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Coronavirus update: Four more travel destinations listed as ‘high risk’

Half of COVID-19 patients have lingering symptoms

COVID-19 and travel concept
Photo (c) martin-dm - Getty Images
COVID-19 ‌tally‌ ‌as‌ ‌‌compiled‌‌ ‌by‌ ‌Johns‌ ‌Hopkins‌ ‌University.‌ ‌(Previous‌ ‌numbers‌ ‌in‌ ‌parentheses.)‌

Total‌ ‌U.S.‌ ‌confirmed‌ ‌cases:‌ 84,885,712 (84,774,441)

Total‌ ‌U.S.‌ ‌deaths:‌ 1,008,881 (1,008,593)

Total‌ ‌global‌ ‌cases:‌ 532,504,668 (532,038,696)

Total ‌global‌ ‌deaths:‌ 6,300,491 (6,299,323)‌

Four more destinations marked as "high risk"

While planes are full and demand for travel is surging, the Centers for Disease Control and Prevention (CDC) is cautioning Americans that there are still risks. The health agency has added four more destinations to the “high risk” category for summer travel.

This week, the CDC added Guyana, Mongolia, Namibia, and the islands of St. Kitts and Nevis to the Level 3 list. All four areas had previously been listed at Level 2.

The new additions to Level 3 join France, Germany, Greece, Ireland, Italy, The Netherlands, Portugal, Spain, and the United Kingdom on the list of countries that present the highest risk for contracting COVID-19.

Half of COVID-19 patients have lingering symptoms

Penn State researchers say half of COVID-19 patients still deal with lingering symptoms from a prior infection. In their just-concluded study, they describe two conditions – long COVID and what are known as "post-COVID conditions."

Both cover a wide range of continuing health problems. Chief among them is a distorted sense of smell. Some people lose the ability to smell altogether for an extended period of time. The less severe symptoms fall into the post-COVID condition category.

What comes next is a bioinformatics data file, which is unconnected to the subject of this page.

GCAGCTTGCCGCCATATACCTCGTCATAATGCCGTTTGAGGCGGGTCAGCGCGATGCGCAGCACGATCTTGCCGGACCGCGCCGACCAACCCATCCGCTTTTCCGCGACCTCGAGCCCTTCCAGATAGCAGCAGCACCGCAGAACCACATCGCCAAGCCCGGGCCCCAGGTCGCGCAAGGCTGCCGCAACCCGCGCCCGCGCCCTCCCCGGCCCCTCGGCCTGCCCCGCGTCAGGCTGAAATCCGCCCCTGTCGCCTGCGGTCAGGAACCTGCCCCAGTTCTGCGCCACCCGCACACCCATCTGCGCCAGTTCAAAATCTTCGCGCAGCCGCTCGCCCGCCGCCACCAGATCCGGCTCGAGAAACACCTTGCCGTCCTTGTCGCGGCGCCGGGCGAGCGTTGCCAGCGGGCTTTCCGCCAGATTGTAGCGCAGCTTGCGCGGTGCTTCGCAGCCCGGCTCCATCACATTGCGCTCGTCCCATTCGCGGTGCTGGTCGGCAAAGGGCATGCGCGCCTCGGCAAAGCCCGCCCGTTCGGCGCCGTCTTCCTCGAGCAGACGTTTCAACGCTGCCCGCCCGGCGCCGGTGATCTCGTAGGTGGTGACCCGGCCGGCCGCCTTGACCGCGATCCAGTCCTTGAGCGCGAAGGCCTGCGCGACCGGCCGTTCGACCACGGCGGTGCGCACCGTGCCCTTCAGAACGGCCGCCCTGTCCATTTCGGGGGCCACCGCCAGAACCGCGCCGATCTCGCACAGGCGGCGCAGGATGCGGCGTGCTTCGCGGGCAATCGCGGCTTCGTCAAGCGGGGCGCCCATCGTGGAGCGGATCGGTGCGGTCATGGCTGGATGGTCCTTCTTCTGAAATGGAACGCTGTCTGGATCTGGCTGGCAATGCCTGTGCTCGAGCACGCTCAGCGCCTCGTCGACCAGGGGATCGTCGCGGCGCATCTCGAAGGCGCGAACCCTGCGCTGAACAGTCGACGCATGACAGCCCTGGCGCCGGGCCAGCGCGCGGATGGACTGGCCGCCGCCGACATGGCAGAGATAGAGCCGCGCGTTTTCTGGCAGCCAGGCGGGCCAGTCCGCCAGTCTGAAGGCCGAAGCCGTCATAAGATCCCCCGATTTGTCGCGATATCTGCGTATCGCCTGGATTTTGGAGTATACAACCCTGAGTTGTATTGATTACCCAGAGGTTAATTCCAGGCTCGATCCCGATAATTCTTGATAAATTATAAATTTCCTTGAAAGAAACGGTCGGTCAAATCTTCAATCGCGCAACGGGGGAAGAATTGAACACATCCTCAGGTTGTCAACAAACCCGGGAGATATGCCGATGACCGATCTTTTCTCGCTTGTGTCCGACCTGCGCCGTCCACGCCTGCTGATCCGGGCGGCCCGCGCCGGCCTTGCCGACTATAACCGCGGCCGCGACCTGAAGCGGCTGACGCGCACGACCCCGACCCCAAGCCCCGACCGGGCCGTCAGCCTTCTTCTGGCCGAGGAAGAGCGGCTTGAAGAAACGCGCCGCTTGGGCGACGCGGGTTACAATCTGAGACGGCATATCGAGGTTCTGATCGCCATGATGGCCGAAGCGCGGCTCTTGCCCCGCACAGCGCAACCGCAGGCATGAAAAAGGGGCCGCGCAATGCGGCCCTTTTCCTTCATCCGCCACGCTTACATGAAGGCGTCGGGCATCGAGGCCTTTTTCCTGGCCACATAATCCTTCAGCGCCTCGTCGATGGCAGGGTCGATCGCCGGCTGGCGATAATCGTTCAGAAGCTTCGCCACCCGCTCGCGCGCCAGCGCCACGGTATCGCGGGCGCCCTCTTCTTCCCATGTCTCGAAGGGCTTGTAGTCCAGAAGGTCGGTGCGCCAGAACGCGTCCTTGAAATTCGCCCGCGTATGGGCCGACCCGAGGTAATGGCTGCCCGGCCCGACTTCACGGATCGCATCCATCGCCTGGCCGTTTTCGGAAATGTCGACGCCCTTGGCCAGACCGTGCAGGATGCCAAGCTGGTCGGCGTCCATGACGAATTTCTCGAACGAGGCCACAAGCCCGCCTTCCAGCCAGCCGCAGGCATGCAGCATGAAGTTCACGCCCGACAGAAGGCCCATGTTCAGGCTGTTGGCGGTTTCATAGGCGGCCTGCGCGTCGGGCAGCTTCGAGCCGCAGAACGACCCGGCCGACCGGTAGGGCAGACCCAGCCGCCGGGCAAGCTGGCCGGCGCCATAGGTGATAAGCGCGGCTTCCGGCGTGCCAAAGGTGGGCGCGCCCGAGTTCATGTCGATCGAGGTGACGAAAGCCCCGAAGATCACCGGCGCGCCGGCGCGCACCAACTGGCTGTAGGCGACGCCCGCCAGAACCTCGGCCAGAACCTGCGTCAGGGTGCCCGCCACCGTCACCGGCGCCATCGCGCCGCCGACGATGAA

Penn State researchers say long COVID usually lasts up to six months after the initial COVID virus onset, but scientists at the CDC say it can last weeks, months, or even years.

COVID-19 can increase risk of psychiatric issues

A study by scientists at Oregon State University has found that COVID-19 patients had a roughly 25% increased risk of developing a psychiatric disorder in the four months following their infection when compared to people who were not infected.

The researchers looked at the rate of psychiatric diagnoses for two time periods: from 21 to 120 days after patients’ COVID-19 diagnosis, and from 120 to 365 days after diagnosis. The study was limited to patients with no previous mental illness.

Around the nation

  • Michigan: Transportation Secretary Pete Buttigieg has tested positive for COVID-19 after attending a public affairs conference on Michigan’s Mackinac Island. At least 14 other people who attended the event were also infected. The event was put on by the Detroit Regional Chamber of Commerce, and more than 1,000 public officials, journalists, and others attended. 

  • Utah: The latest COVID-19 wave appears to be over in Utah. State health officials reported 5,728 new cases of coronavirus in the week ending Sunday, nearly the same as the week before. Cases had been rising quickly across the state due to the highly transmissible subvariants of the Omicron variant.

  • Illinois: Chicago health officials say city residents who traveled to parts of the U.S. that were categorized as medium or high COVID-19 community transmission levels should take steps to prevent the spread of the virus on their return. The Chicago Department of Public Health notes that 7.4% of U.S. counties are now listed at either the medium or high community level.

  • Minnesota: As the Omicron wave begins to recede in Minnesota, state health officials say the latest wave appeared to target seniors. They say around 90% of coronavirus deaths during May in Minnesota were among people aged 65 and older. It was just 66%  in December.

  • Kentucky: New cases of COVID-19 are on the rise across the state, according to state health officials. The Kentucky Health Department’s weekly COVID-19 report shows that the state’s positivity rate has risen in the last week to 12.42%.

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